Setting the Record Straight about Jews and Usury in the Middle Ages

In her study The Myth of the Medieval Jewish Moneylender (2017–18), Julie Mell argues that usury was not nearly so prevalent as an occupation among the Jews of medieval Western Europe as historians have generally assumed—and certainly nowhere as prevalent as popular stereotype would have it. Mell argues, inter alia, that many scholars have made the mistake of taking the habits of a small number of wealthy Jews—who often did make their fortunes from moneylending—as representative of Jewish communities as a whole.

Pinchas Roth takes Mell to task for not paying more attention to the information found in rabbinic literature, even if this literature too skews attention toward the same Jewish elite. Roth takes 12th- and 13th-century England as a prime example, since it is among the areas on which Mell focuses:

[S]everal of the rabbinic leaders whose writings have been preserved were themselves members of the ultra-rich class of Jews identified by Mell. The most prominent examples are Benjamin of Cambridge, whose name appears numerous times in the Tosafot [talmudic commentary] literature of medieval France and also at the top of the list of Jewish taxpayers for the Northampton Donum of 1194, and Elijah Menaḥem of London, the most prolific Jewish writer of medieval England and one of its wealthiest men. Thus, rabbinic literature from medieval England was written by a small elite, perhaps even more exclusive than the rabbinic elites of other European communities during the Middle Ages.

At the same time, if magnates such as these were involved in teaching boys in the yeshivah, adjudicating cases of civil and family law among Jews, and offering solutions to the problems of ritual law brought to them by Jewish laypeople, they cannot have been as isolated from the majority of the Jewish community as their disproportionate wealth might lead us to believe.

For example, Elijah Menaḥem of London (d. 1287) and his father Moses took up the question of what legal responsibility Jewish peddlers held for the goods they were selling. . . . In the course of his intricate response, Elijah Menahem suggested that during the time of the Talmud, all artisans were also peddlers who intended to sell their own wares. Perhaps this implies that in 13th-century England Jewish occupations were more distinct, and that Jewish artisans often sold their products wholesale to distributers.

These responsa help confirm Mell’s claim that Jews in medieval England engaged in a variety of economic pursuits beyond moneylending. . . . Commercial arrangements like those discussed in these responsa often generated no official documentation, [and thus do not show up in the Latin records on which Mell and other historians rely], since they were small-scale ventures that involved neither real estate nor Christians.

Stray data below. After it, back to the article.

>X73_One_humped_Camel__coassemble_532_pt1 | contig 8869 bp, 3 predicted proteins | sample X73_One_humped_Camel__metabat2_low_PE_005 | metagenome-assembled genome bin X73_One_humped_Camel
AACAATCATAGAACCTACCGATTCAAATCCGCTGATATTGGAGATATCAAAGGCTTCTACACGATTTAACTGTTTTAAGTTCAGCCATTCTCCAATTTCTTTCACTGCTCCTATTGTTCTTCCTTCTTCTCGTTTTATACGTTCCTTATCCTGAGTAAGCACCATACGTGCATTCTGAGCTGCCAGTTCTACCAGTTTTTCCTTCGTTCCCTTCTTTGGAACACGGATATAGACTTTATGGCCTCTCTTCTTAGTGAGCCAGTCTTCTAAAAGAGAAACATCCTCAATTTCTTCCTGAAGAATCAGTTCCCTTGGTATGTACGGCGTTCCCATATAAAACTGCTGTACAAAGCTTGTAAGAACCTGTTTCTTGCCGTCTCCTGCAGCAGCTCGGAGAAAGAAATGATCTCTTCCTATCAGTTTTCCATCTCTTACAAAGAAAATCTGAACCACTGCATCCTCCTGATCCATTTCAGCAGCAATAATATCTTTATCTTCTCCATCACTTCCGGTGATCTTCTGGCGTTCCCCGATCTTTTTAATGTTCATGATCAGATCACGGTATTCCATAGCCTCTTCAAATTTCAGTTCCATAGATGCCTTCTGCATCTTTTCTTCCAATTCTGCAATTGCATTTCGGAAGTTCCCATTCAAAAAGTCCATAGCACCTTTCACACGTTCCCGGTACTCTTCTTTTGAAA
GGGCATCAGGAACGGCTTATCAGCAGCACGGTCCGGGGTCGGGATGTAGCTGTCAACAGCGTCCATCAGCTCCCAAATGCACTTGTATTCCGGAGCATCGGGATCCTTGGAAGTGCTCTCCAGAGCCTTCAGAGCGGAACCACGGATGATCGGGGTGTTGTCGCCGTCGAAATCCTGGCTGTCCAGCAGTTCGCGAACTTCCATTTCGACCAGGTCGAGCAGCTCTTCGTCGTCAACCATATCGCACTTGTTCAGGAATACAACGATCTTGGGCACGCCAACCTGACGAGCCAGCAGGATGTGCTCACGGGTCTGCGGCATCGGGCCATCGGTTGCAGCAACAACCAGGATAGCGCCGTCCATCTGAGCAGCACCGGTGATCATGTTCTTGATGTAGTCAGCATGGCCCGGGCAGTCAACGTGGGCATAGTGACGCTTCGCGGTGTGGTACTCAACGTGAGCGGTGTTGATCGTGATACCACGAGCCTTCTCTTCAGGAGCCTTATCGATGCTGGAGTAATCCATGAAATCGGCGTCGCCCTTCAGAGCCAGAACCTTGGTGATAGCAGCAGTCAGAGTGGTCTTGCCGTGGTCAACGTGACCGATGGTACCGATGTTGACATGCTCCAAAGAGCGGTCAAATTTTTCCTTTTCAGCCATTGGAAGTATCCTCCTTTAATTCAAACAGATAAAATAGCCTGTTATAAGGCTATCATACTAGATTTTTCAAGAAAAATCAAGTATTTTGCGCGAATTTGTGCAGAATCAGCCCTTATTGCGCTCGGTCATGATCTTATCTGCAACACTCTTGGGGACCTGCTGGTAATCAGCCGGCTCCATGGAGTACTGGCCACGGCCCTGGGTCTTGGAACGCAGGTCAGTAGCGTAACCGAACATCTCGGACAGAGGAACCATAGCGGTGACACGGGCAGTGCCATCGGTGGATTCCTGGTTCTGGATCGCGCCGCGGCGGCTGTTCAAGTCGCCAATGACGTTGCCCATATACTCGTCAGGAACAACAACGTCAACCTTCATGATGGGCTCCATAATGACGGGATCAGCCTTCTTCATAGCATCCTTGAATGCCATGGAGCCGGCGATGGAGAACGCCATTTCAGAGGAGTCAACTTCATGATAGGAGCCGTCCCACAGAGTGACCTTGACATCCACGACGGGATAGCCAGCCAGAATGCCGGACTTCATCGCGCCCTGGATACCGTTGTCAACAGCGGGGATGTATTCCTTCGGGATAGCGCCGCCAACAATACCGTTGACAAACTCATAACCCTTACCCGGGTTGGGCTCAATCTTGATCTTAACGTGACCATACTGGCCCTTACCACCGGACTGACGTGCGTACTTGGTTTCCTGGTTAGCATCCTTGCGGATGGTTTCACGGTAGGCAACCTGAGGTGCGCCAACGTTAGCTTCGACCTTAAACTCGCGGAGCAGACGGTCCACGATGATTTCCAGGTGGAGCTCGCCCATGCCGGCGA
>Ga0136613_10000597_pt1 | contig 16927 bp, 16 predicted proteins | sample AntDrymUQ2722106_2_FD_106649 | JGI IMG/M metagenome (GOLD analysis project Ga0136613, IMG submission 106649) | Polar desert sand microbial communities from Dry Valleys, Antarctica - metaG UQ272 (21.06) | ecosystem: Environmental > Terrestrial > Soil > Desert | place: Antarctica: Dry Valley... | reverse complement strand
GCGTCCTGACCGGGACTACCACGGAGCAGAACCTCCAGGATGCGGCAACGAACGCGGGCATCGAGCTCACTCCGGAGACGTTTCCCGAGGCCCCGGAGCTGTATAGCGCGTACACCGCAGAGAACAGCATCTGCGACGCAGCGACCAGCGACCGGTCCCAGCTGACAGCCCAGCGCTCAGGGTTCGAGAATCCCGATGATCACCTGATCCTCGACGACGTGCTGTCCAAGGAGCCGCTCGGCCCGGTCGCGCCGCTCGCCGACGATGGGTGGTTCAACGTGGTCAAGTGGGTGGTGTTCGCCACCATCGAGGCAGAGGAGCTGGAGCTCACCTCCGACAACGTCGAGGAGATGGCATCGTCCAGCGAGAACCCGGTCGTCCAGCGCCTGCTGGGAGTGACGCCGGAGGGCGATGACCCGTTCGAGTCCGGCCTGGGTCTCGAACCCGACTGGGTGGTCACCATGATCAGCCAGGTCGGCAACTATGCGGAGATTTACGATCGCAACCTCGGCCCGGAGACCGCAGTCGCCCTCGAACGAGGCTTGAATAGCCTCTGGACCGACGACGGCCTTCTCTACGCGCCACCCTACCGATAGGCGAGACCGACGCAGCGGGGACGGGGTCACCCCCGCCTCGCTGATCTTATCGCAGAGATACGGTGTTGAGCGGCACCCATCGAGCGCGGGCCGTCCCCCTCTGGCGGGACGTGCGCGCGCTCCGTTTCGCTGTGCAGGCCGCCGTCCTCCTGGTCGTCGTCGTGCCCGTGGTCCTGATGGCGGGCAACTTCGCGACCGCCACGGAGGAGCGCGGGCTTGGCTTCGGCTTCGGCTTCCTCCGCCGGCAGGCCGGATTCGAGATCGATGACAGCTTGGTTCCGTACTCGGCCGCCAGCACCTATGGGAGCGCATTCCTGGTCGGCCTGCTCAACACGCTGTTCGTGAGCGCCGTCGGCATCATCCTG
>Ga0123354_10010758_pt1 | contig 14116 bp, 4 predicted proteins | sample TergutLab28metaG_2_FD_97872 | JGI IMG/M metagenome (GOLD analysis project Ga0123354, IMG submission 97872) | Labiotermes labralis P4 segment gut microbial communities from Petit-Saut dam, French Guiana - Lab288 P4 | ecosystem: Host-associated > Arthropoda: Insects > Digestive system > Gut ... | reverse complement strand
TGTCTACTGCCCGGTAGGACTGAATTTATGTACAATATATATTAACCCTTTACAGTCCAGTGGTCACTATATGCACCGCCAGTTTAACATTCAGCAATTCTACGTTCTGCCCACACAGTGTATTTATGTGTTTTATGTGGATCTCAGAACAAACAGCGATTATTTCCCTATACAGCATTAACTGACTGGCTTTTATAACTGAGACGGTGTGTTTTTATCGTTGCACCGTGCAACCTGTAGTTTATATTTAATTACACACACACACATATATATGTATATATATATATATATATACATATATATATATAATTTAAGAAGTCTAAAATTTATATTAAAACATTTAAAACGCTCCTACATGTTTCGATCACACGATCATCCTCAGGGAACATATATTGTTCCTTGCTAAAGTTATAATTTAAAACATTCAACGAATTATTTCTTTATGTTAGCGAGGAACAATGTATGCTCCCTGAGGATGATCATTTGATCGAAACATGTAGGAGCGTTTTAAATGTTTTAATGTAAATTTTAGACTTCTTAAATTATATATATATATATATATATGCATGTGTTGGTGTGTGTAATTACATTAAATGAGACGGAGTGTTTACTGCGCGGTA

Read more at Marginalia

More about: British Jewry, Halakhah, Jewish history, Middle Ages, Moneylending

While Israel Is Distracted on Two Fronts, Iran Is on the Verge of Building Nuclear Weapons

Iran recently announced its plans to install over 1,000 new advanced centrifuges at its Fordow nuclear facility. Once they are up and running, the Institute for Science and International Security assesses, Fordow will be able to produce enough highly enriched uranium for three nuclear bombs in a mere ten days. The U.S. has remained indifferent. Jacob Nagel writes:

For more than two decades, Iran has continued its efforts to enhance its nuclear-weapons capability—mainly by enriching uranium—causing Israel and the world to concentrate on the fissile material. The International Atomic Energy Agency recently confirmed that Iran has a huge stockpile of uranium enriched to 60 percent, as well as more enriched to 20 percent, and the IAEA board of governors adopted the E3 (France, Germany, UK) proposed resolution to censure Iran for the violations and lack of cooperation with the agency. The Biden administration tried to block it, but joined the resolution when it understood its efforts to block it had failed.

To clarify, enrichment of uranium above 20 percent is unnecessary for most civilian purposes, and transforming 20-percent-enriched uranium to the 90-percent-enriched product necessary for producing weapons is a relatively small step. Washington’s reluctance even to express concern about this development appears to stem from an unwillingness to acknowledge the failures of President Obama’s nuclear policy. Worse, writes Nagel, it is turning a blind eye to efforts at weaponization. But Israel has no such luxury:

Israel must adopt a totally new approach, concentrating mainly on two main efforts: [halting] Iran’s weaponization actions and weakening the regime hoping it will lead to its replacement. Israel should continue the fight against Iran’s enrichment facilities (especially against the new deep underground facility being built near Natanz) and uranium stockpiles, but it should not be the only goal, and for sure not the priority.

The biggest danger threatening Israel’s existence remains the nuclear program. It would be better to confront this threat with Washington, but Israel also must be fully prepared to do it alone.

Read more at Ynet

More about: Iran nuclear program, Israeli Security, Joseph Biden, U.S. Foreign policy